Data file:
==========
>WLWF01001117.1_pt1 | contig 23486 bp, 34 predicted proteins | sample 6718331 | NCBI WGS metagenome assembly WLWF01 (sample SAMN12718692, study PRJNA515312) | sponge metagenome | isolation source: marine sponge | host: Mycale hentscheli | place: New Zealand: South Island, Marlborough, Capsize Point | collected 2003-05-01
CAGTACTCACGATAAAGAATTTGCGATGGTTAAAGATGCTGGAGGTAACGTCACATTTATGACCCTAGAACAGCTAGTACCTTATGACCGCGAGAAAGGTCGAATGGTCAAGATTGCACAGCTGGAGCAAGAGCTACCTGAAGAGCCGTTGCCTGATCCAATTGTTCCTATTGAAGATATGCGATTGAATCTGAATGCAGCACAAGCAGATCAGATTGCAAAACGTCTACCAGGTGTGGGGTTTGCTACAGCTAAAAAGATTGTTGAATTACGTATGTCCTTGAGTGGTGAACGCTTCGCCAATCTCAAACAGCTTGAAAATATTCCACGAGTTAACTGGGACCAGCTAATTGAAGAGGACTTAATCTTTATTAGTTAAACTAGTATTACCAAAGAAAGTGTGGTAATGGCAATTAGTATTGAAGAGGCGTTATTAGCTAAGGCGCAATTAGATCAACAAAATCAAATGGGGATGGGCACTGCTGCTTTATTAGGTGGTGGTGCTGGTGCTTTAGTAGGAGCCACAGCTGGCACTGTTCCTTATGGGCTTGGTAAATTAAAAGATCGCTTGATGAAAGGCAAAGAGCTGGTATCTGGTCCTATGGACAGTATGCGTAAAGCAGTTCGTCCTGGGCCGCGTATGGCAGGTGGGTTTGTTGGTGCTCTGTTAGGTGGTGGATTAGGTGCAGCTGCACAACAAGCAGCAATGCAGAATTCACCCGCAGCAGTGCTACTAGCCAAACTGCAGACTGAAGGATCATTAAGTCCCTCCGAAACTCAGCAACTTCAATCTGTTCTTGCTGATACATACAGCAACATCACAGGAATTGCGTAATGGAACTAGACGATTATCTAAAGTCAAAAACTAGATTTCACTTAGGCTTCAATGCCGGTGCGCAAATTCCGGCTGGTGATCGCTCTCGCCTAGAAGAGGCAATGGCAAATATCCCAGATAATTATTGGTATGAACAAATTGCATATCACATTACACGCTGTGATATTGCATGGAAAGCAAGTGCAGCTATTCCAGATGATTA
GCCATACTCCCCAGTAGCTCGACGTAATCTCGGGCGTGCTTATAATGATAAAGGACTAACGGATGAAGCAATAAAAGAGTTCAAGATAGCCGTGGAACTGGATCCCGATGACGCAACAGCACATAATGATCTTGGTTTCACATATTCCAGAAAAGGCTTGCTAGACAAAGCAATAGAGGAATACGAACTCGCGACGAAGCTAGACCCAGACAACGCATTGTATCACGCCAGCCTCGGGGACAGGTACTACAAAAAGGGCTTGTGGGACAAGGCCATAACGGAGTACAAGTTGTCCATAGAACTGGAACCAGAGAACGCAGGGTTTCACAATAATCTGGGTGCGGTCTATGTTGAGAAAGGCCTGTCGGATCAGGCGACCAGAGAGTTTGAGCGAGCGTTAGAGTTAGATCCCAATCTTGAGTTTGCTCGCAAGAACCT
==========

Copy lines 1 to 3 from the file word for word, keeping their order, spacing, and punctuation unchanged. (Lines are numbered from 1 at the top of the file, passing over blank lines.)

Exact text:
>WLWF01001117.1_pt1 | contig 23486 bp, 34 predicted proteins | sample 6718331 | NCBI WGS metagenome assembly WLWF01 (sample SAMN12718692, study PRJNA515312) | sponge metagenome | isolation source: marine sponge | host: Mycale hentscheli | place: New Zealand: South Island, Marlborough, Capsize Point | collected 2003-05-01
CAGTACTCACGATAAAGAATTTGCGATGGTTAAAGATGCTGGAGGTAACGTCACATTTATGACCCTAGAACAGCTAGTACCTTATGACCGCGAGAAAGGTCGAATGGTCAAGATTGCACAGCTGGAGCAAGAGCTACCTGAAGAGCCGTTGCCTGATCCAATTGTTCCTATTGAAGATATGCGATTGAATCTGAATGCAGCACAAGCAGATCAGATTGCAAAACGTCTACCAGGTGTGGGGTTTGCTACAGCTAAAAAGATTGTTGAATTACGTATGTCCTTGAGTGGTGAACGCTTCGCCAATCTCAAACAGCTTGAAAATATTCCACGAGTTAACTGGGACCAGCTAATTGAAGAGGACTTAATCTTTATTAGTTAAACTAGTATTACCAAAGAAAGTGTGGTAATGGCAATTAGTATTGAAGAGGCGTTATTAGCTAAGGCGCAATTAGATCAACAAAATCAAATGGGGATGGGCACTGCTGCTTTATTAGGTGGTGGTGCTGGTGCTTTAGTAGGAGCCACAGCTGGCACTGTTCCTTATGGGCTTGGTAAATTAAAAGATCGCTTGATGAAAGGCAAAGAGCTGGTATCTGGTCCTATGGACAGTATGCGTAAAGCAGTTCGTCCTGGGCCGCGTATGGCAGGTGGGTTTGTTGGTGCTCTGTTAGGTGGTGGATTAGGTGCAGCTGCACAACAAGCAGCAATGCAGAATTCACCCGCAGCAGTGCTACTAGCCAAACTGCAGACTGAAGGATCATTAAGTCCCTCCGAAACTCAGCAACTTCAATCTGTTCTTGCTGATACATACAGCAACATCACAGGAATTGCGTAATGGAACTAGACGATTATCTAAAGTCAAAAACTAGATTTCACTTAGGCTTCAATGCCGGTGCGCAAATTCCGGCTGGTGATCGCTCTCGCCTAGAAGAGGCAATGGCAAATATCCCAGATAATTATTGGTATGAACAAATTGCATATCACATTACACGCTGTGATATTGCATGGAAAGCAAGTGCAGCTATTCCAGATGATTA
GCCATACTCCCCAGTAGCTCGACGTAATCTCGGGCGTGCTTATAATGATAAAGGACTAACGGATGAAGCAATAAAAGAGTTCAAGATAGCCGTGGAACTGGATCCCGATGACGCAACAGCACATAATGATCTTGGTTTCACATATTCCAGAAAAGGCTTGCTAGACAAAGCAATAGAGGAATACGAACTCGCGACGAAGCTAGACCCAGACAACGCATTGTATCACGCCAGCCTCGGGGACAGGTACTACAAAAAGGGCTTGTGGGACAAGGCCATAACGGAGTACAAGTTGTCCATAGAACTGGAACCAGAGAACGCAGGGTTTCACAATAATCTGGGTGCGGTCTATGTTGAGAAAGGCCTGTCGGATCAGGCGACCAGAGAGTTTGAGCGAGCGTTAGAGTTAGATCCCAATCTTGAGTTTGCTCGCAAGAACCT